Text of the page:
Fred Zinnemann subtly yet with observant eyes directs this take of the complexities of oneself and the question of religion. His direction isn’t overly flashy but in keeping with the story, beautifully elegant and probing. That isn’t to say that the film isn’t beautifully shot( in fact, the juxtaposition between the cold confines of the convent and the supposed freedom of the Congo are gorgeously envisioned), but the main focus is on the human soul. It’s a drama but not one of overt and histrionic heights; more one of elegantly composed dilemmas and poignant questions. The Nun’s Story is endlessly fascinating in how it explores a world that is unseen by many and only really hinted at in other material. You feel like a fly on the wall watching as Sister Luke undergoes the tests that prove difficult in order to becoming a nun, with all the rituals and ceremonial acts ( the cutting of ones hair, the long periods of silence and shedding of the past) displayed in great detail for us to view. Many films are centred on nuns, but The Nun’s Story, with clear-eyed and objective execution, really finds both a strangeness and uniqueness in how these women dedicate their whole lives to religious servitude. It functions into how it might prove extremely trying for someone spirited and uncertain, like the major dilemma that Sister Luke finds herself in as she attempts to do good, but is ironically halted by her vows. Some movie fans may just believe that a film like this would be boring of just religious propaganda, but nothing could be further from the truth. If anything, The Nun’s Story offers up much food for thought on issues of personal freedom, obedience and the many factions of religion. It doesn’t take sides and favour one thing over the other, resulting in a rewarding and challenging film. And for a film that runs for two and a half hours, it is largely enthralling to watch. A few minor lulls can be forgotten due to the impactful power and grace of The Nun’s Story. Franz Waxman composes a beautiful score that is driven by emotion and soulfulness, that fits with both the revealing personal side of the film and the spiritual context.
One of the best things that The Nuns Story boasts is a touching performance by Audrey Hepburn. With a passion and desire to do well, we understand why Sister Luke would want to be a nun. But on the flip side, we witness her intense battle with adhering to obedience and the rigid vows she must live by, that is imbued with poise and expressive turmoil by Hepburn. Her performance is often one of quiet and thoughtful moments; but one where you can observe all the hardship, longing and fight of a woman attempting to fathom her way in what she wants to be her calling. Such luminous and subtle emotion come through powerfully from Audrey Hepburn in a moving performance that stands as one of her best. While everyone else is ideally cast in their parts, it is Audrey Hepburn you will remember the most for her emotion and clarity. Peter Finch excellently portrays the talented doctor in the Congo, who lends his thoughts to Sister Luke while gaining a new level of respect for her, despite their wide differences. Fleshing out the main supporting cast are a fine group of actresses as nuns of different authorities and temperaments that Sister Luke encounters. There is Edith Evans as the stern Reverend Mother who isn’t above feelings of care, Peggy Ashcroft as the largely content and experienced guide, Mildred Dunnock as one of the nuns who acts as the first teacher and Beatrice Straight as the kindest and most understanding of religious women. All of these actresses, regardless of how long they are on screen for, contribute nicely nuanced work, showing the different aspects of religious faith and devotion. The same excellence is also present with Dean Jagger as the devastated father who wants his daughter to succeed, but knows that she will find the life of a nun turbulent. And not forgetting Colleen Dewhurst, the embodiment of menace when playing a schizophrenic patient at the sanitarium.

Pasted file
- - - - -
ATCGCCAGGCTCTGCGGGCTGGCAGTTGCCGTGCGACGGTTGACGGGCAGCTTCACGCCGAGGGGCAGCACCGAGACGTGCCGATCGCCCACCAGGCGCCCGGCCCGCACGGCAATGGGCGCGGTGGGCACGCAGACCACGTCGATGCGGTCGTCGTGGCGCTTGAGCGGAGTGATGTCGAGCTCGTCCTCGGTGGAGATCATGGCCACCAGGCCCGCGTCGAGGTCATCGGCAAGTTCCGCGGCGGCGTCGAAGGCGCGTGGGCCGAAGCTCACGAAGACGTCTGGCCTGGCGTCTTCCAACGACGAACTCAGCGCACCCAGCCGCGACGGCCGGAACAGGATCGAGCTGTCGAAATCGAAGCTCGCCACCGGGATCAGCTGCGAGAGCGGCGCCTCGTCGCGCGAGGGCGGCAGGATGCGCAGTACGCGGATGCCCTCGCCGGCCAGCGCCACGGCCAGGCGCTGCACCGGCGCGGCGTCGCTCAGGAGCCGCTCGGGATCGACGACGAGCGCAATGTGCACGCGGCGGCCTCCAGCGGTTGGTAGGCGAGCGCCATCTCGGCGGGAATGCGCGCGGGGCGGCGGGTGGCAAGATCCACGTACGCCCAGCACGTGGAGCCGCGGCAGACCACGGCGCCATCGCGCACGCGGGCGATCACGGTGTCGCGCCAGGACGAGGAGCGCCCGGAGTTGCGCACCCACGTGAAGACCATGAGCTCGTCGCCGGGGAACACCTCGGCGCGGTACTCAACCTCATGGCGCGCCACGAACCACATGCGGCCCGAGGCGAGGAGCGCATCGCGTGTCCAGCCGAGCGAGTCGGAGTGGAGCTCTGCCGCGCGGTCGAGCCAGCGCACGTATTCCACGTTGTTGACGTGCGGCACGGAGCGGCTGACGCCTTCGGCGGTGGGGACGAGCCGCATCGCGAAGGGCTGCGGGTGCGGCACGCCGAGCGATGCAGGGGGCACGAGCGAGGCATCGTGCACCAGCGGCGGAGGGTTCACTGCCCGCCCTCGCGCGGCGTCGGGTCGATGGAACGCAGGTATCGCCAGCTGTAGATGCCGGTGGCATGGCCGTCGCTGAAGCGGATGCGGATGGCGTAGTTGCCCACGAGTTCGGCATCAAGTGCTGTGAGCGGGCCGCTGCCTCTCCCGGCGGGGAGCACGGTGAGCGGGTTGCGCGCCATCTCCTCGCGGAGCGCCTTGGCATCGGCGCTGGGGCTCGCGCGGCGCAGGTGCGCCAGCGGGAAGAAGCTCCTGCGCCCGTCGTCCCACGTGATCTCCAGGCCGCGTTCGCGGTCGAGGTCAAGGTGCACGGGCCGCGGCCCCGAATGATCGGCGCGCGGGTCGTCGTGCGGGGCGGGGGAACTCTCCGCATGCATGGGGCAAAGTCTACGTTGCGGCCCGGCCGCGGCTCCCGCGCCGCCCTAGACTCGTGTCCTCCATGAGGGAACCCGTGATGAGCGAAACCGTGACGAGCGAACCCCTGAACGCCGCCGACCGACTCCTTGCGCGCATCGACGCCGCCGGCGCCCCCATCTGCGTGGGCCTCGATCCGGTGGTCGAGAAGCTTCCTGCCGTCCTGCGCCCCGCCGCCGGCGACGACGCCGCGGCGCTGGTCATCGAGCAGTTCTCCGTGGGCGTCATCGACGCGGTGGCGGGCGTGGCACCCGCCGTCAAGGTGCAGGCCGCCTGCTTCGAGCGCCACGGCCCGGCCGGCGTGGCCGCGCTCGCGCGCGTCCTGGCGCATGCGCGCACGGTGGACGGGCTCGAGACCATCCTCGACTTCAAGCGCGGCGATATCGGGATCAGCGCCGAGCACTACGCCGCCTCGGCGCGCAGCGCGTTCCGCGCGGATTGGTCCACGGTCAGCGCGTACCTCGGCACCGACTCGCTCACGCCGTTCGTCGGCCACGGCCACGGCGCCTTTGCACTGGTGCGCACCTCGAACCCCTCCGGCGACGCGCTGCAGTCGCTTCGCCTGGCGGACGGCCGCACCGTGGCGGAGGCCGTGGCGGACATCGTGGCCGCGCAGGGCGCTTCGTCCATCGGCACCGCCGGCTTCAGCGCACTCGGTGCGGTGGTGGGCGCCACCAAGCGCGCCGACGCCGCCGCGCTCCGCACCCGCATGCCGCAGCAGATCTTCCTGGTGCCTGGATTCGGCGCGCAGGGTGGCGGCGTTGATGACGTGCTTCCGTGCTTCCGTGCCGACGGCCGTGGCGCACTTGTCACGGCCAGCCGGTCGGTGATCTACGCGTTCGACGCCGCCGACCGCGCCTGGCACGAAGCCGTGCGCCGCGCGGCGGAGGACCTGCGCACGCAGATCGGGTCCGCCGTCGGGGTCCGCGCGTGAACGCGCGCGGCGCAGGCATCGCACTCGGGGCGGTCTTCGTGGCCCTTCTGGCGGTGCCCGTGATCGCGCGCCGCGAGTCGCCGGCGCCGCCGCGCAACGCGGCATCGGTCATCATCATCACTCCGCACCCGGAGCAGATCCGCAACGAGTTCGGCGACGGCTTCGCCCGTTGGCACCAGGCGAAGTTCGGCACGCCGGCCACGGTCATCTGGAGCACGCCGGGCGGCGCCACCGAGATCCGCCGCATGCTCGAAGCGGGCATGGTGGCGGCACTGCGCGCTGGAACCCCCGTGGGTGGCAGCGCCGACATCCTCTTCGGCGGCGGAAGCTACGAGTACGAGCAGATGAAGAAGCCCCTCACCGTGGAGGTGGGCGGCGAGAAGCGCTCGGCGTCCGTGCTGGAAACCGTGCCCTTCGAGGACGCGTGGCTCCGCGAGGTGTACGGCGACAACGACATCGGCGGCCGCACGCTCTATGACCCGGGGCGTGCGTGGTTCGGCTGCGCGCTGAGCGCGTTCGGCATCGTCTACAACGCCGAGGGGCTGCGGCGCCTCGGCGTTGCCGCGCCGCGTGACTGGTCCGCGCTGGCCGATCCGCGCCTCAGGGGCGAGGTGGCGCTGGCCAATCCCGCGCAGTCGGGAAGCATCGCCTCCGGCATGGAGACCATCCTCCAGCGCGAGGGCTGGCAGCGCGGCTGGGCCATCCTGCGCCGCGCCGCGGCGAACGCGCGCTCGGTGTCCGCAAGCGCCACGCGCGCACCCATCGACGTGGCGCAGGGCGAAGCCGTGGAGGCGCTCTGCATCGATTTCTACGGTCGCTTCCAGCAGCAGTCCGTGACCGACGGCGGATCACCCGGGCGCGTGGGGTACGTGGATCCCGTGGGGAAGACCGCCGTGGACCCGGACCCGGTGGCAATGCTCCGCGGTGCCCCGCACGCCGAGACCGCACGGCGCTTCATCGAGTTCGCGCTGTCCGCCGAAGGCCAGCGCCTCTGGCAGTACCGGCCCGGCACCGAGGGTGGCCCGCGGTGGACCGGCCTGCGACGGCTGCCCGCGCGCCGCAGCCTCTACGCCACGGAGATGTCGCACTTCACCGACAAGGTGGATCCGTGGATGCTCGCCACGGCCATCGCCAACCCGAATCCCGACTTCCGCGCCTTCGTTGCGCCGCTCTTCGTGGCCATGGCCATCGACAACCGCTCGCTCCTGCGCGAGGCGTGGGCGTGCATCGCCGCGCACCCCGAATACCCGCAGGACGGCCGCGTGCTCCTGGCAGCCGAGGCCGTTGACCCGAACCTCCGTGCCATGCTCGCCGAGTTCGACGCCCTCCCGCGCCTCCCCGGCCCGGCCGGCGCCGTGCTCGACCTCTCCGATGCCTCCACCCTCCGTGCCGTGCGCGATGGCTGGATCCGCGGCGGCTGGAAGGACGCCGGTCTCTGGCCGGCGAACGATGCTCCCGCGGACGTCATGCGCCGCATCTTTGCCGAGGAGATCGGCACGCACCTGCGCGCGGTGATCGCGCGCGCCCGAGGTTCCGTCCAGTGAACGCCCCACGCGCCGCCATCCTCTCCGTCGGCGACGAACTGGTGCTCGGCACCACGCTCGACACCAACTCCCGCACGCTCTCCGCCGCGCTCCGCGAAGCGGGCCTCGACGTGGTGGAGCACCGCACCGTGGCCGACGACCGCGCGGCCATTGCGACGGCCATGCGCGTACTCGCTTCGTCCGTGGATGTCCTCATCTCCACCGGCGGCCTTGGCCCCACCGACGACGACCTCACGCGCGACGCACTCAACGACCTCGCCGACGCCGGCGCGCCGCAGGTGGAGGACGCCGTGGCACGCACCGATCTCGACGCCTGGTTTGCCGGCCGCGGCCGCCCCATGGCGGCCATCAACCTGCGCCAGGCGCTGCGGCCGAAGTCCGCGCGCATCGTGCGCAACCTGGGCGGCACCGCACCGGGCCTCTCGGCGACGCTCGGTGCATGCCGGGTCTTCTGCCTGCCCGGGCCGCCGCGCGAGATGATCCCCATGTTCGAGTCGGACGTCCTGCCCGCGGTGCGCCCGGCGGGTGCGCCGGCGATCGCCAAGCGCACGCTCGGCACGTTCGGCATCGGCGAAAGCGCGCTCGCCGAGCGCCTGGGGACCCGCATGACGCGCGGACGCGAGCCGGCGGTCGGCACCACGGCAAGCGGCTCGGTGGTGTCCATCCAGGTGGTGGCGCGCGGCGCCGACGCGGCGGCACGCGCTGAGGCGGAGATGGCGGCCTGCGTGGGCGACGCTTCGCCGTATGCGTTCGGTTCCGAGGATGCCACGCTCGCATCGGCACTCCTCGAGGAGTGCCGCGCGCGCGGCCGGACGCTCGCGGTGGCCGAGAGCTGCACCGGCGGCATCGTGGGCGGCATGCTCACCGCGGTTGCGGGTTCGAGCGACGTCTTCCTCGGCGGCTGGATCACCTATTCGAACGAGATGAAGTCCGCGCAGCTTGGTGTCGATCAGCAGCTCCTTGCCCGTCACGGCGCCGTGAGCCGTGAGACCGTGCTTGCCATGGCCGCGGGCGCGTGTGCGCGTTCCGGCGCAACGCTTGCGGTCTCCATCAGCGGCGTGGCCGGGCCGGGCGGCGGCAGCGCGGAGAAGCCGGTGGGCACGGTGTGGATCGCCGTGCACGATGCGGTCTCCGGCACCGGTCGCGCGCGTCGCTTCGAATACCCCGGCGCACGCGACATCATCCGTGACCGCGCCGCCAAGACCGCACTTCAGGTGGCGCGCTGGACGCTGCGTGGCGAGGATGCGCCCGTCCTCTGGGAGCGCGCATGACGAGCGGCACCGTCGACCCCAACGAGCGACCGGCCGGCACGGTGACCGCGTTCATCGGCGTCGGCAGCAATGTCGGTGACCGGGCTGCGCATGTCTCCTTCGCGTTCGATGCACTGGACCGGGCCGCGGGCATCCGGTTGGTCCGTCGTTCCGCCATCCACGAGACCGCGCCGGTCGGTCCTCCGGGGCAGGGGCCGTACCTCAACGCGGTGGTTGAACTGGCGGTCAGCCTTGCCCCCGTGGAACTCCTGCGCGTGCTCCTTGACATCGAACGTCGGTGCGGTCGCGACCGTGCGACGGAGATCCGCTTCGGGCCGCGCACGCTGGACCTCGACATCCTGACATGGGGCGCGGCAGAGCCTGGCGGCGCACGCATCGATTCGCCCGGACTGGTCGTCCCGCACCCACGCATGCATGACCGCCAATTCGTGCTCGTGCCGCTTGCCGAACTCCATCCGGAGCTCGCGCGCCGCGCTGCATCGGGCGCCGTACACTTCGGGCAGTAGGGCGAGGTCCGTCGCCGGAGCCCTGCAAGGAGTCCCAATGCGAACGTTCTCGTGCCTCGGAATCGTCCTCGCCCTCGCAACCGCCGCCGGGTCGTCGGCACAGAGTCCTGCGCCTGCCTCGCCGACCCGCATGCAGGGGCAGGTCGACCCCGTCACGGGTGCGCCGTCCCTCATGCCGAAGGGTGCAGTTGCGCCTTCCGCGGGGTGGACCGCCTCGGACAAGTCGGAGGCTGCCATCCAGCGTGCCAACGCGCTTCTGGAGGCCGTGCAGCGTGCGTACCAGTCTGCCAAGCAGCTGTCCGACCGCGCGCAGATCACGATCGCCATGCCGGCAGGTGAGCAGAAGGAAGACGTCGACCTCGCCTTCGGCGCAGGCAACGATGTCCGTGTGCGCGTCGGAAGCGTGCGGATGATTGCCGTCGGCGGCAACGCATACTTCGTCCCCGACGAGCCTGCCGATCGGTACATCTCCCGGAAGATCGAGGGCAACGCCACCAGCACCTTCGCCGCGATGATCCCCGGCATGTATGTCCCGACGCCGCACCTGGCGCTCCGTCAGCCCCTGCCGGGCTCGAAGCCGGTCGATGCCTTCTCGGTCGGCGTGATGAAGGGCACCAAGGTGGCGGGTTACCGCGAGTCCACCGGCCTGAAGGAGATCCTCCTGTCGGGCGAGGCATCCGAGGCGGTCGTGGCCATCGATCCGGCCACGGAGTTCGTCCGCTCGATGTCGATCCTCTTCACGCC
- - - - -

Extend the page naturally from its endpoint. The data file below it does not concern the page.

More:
Stirring and subtly powerful, The Nun’s Story is a film to treasure for how it deals with the dilemma of ones calling and for what is to me, one of Audrey Hepburn’s greatest performances.